Vol. IX.
<No. 13.>


“For always in thine eyes, O Liberty!

Shines that high light whereby the world is saved;

And though thou slay us, we will trust in thee.”

John Hay.

On Picket Duty.

Paris is to have a “Twentieth Century.” An organ of revolutionary Socialism entitled “Vingtième Siècle” and edited by M. Chassaing, a Socialist deputy, is announced as shortly to appear. Like the “Twentieth Century” of the United States, it will have, so it claims in its prospectus, both Socialists and Anarchists among its contributors. The Anarchists, however, are pretty sure to be Communists.

It seems that a “Tribune” editorial chair is enough to queer any presidential ticket. It is just twenty years ago that poor Greeley was whipped into his grave, and now an avalanche almost as heavy has descended upon the head of his successor. Whitelaw Reid has nothing to Wow for his “boodle.” Perhaps now he will tithe his revenge upon the printers whom he bought in vain. If I were employed in the “Tribune” composing-room, I should begin to took for a new job.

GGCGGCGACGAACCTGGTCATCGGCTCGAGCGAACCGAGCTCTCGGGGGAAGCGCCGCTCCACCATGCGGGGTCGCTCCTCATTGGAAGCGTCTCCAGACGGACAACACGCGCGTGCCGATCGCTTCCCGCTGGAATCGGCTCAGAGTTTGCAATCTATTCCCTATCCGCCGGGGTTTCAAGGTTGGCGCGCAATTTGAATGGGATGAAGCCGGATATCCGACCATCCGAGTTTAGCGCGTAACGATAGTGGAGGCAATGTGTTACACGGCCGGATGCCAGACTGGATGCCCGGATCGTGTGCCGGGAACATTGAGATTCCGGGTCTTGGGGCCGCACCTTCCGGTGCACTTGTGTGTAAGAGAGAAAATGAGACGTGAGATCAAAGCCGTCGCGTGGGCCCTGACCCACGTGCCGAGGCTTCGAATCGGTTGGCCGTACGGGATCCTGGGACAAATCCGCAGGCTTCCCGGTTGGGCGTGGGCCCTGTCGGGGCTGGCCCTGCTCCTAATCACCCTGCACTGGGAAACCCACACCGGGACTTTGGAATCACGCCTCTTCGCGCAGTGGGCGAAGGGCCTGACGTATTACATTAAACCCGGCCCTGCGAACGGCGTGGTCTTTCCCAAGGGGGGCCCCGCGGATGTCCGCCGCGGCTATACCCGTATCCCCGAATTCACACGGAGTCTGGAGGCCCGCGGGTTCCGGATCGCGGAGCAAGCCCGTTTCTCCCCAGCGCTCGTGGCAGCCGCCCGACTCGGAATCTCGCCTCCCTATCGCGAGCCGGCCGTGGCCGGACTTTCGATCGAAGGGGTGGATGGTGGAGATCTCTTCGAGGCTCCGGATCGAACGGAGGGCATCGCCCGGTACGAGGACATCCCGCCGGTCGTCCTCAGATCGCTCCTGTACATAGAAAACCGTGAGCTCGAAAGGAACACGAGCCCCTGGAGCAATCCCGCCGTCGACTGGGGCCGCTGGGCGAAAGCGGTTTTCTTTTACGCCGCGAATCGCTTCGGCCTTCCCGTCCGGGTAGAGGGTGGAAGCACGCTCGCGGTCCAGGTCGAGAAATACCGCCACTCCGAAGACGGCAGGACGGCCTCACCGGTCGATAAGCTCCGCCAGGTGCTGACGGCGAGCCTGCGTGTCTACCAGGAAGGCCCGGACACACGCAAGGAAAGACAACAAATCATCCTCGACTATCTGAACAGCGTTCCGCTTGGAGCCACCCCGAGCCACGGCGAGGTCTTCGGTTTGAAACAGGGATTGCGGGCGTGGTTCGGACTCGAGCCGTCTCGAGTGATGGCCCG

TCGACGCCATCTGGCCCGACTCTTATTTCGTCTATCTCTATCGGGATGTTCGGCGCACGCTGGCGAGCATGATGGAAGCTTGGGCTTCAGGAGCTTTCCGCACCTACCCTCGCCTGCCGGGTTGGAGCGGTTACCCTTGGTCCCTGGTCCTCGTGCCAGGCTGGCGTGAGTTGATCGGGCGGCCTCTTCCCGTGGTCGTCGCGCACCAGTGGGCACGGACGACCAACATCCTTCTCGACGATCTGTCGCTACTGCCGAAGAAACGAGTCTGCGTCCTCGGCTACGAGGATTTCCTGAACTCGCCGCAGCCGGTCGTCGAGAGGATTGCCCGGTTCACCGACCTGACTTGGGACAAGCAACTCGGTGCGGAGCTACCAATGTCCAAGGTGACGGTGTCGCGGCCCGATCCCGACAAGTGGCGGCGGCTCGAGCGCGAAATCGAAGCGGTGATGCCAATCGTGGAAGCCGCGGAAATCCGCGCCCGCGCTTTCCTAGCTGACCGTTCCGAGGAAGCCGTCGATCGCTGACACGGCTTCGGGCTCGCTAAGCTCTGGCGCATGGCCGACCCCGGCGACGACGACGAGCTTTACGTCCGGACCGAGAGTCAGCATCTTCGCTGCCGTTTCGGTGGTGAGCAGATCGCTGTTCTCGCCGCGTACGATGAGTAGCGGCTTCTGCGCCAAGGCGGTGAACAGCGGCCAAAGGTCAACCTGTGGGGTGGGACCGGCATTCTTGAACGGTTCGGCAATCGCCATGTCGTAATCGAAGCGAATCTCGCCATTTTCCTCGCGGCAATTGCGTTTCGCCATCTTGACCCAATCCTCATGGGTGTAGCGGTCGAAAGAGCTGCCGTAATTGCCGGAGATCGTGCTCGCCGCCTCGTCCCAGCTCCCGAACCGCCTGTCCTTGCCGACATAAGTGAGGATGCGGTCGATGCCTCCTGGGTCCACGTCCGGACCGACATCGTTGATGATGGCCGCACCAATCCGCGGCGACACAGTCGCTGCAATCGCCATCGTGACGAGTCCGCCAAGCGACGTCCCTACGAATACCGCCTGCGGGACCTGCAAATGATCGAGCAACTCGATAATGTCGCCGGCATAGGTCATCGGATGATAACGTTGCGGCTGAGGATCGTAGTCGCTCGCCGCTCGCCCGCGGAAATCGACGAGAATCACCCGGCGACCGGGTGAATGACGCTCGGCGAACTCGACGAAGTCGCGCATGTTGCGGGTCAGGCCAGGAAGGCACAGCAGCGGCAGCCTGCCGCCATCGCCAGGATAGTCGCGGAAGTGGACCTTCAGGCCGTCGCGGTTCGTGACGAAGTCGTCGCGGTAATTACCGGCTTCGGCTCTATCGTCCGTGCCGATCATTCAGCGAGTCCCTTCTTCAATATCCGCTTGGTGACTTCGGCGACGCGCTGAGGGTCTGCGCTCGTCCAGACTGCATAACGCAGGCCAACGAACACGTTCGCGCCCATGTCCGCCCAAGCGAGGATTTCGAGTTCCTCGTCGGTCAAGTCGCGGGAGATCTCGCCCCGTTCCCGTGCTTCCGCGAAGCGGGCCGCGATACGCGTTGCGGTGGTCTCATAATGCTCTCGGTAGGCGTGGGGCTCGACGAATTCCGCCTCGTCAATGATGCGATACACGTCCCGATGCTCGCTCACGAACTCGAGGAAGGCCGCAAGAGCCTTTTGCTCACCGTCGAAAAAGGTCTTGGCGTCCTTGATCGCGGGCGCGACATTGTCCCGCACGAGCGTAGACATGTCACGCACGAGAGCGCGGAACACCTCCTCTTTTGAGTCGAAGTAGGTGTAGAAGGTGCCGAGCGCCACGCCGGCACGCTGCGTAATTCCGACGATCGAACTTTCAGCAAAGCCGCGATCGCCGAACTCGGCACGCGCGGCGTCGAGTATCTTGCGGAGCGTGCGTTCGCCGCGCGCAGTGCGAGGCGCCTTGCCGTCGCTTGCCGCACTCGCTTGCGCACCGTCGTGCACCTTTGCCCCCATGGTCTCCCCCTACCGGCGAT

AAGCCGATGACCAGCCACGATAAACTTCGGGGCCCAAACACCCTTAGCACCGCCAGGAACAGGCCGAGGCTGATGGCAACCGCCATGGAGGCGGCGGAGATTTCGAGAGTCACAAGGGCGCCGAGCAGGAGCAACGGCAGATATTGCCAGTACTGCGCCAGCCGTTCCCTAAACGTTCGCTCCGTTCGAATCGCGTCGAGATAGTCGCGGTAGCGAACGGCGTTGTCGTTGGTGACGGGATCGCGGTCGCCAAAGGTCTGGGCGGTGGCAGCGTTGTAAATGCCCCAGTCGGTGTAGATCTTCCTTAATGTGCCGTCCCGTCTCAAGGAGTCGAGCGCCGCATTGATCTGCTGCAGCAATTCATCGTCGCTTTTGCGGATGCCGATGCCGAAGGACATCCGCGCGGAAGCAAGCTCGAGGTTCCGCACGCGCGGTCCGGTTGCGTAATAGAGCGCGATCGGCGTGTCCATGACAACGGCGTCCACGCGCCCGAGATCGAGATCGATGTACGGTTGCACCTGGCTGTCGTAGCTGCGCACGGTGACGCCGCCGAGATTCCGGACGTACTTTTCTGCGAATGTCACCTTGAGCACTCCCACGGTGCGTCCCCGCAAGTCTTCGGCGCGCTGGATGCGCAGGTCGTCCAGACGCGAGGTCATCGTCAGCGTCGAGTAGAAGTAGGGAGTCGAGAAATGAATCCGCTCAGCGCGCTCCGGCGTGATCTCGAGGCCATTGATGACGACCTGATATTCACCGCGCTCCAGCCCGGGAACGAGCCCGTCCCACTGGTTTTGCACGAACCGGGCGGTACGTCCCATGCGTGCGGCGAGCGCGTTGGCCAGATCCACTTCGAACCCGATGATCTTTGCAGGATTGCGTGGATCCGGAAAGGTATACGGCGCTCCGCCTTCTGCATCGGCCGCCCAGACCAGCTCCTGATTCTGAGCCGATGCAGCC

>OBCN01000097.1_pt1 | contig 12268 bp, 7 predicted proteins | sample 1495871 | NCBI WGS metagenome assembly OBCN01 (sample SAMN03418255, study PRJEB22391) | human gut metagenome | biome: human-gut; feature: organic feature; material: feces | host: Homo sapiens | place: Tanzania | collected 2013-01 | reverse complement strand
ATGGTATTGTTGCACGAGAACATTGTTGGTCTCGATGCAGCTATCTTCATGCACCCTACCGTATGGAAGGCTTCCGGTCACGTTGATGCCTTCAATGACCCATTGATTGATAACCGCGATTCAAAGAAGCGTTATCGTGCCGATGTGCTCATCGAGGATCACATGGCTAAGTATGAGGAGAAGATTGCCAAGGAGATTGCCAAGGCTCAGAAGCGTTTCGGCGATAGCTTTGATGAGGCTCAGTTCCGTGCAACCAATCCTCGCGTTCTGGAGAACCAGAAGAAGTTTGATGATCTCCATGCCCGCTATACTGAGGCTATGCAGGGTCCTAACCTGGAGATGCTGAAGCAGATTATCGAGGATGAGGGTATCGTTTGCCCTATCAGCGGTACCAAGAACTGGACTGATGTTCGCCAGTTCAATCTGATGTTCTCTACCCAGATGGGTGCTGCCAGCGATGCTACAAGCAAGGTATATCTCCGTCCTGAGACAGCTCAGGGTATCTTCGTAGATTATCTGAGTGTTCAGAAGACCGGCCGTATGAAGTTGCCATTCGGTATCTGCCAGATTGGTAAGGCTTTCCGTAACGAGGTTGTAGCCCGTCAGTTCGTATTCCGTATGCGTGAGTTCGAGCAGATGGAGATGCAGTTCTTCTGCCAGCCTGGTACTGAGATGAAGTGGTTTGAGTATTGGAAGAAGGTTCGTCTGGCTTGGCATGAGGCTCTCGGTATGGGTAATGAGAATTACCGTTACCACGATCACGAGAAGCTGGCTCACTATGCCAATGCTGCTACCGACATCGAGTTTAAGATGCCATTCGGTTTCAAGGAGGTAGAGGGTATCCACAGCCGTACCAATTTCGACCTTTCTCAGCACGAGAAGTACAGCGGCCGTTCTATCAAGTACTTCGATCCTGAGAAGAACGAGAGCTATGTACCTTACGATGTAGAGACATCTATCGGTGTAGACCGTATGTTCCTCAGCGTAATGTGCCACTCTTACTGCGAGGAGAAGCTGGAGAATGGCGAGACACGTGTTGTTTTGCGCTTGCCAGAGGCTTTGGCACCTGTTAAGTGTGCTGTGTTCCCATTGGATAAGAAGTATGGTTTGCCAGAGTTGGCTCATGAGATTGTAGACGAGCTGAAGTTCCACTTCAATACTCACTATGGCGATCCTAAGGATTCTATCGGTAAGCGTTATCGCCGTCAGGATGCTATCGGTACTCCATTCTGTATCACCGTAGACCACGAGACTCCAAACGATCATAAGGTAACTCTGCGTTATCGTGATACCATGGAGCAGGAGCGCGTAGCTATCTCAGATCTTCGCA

Whitelaw Reid declares that his nomination for the vice-presidency came to him unsought and as an utter surprise. Perhaps Mr. Reed will explain how it happened that one of his employees made the round of the New York newspaper offices a day or two before the nomination, hawking huge electrotypes of his employer, freshly made for the occasion, for use in the papers the morning after the nomination, and remaining those who hesitated to buy by telling them that it was a sure thing; that they ran no risk in purchasing, as the nomination was settled in advance.

The subscription to the book-fund is now close to four hundred and fifty copies. But the rate of increase has become so slow that, as Comrade Scott points out in another column, it will take a long time yet to reach the necessary five hundred. He therefore, to hasten matters, adds another copy to his subscription, and urges those who, like himself, have already subscribed for one copy to follow his example. I hesitate to second his motion, the response of those already on the list having been so generous; but in view of his letter and of the offer of James Rigby, who puts his name down for two copies and writes that, if more help is wanted to fill the list, he will do his part, I will simply point out that, if each of the one hundred and thirty persons now on the list were to add one copy immediately, the total subscription would rise at once to nearly six hundred, — a very satisfactory result. If any feel disposed and able to swell the list in this way, of course I shall be pleased. If the subscription should reach five hundred by December 15, I think the book would be out not later than February 15.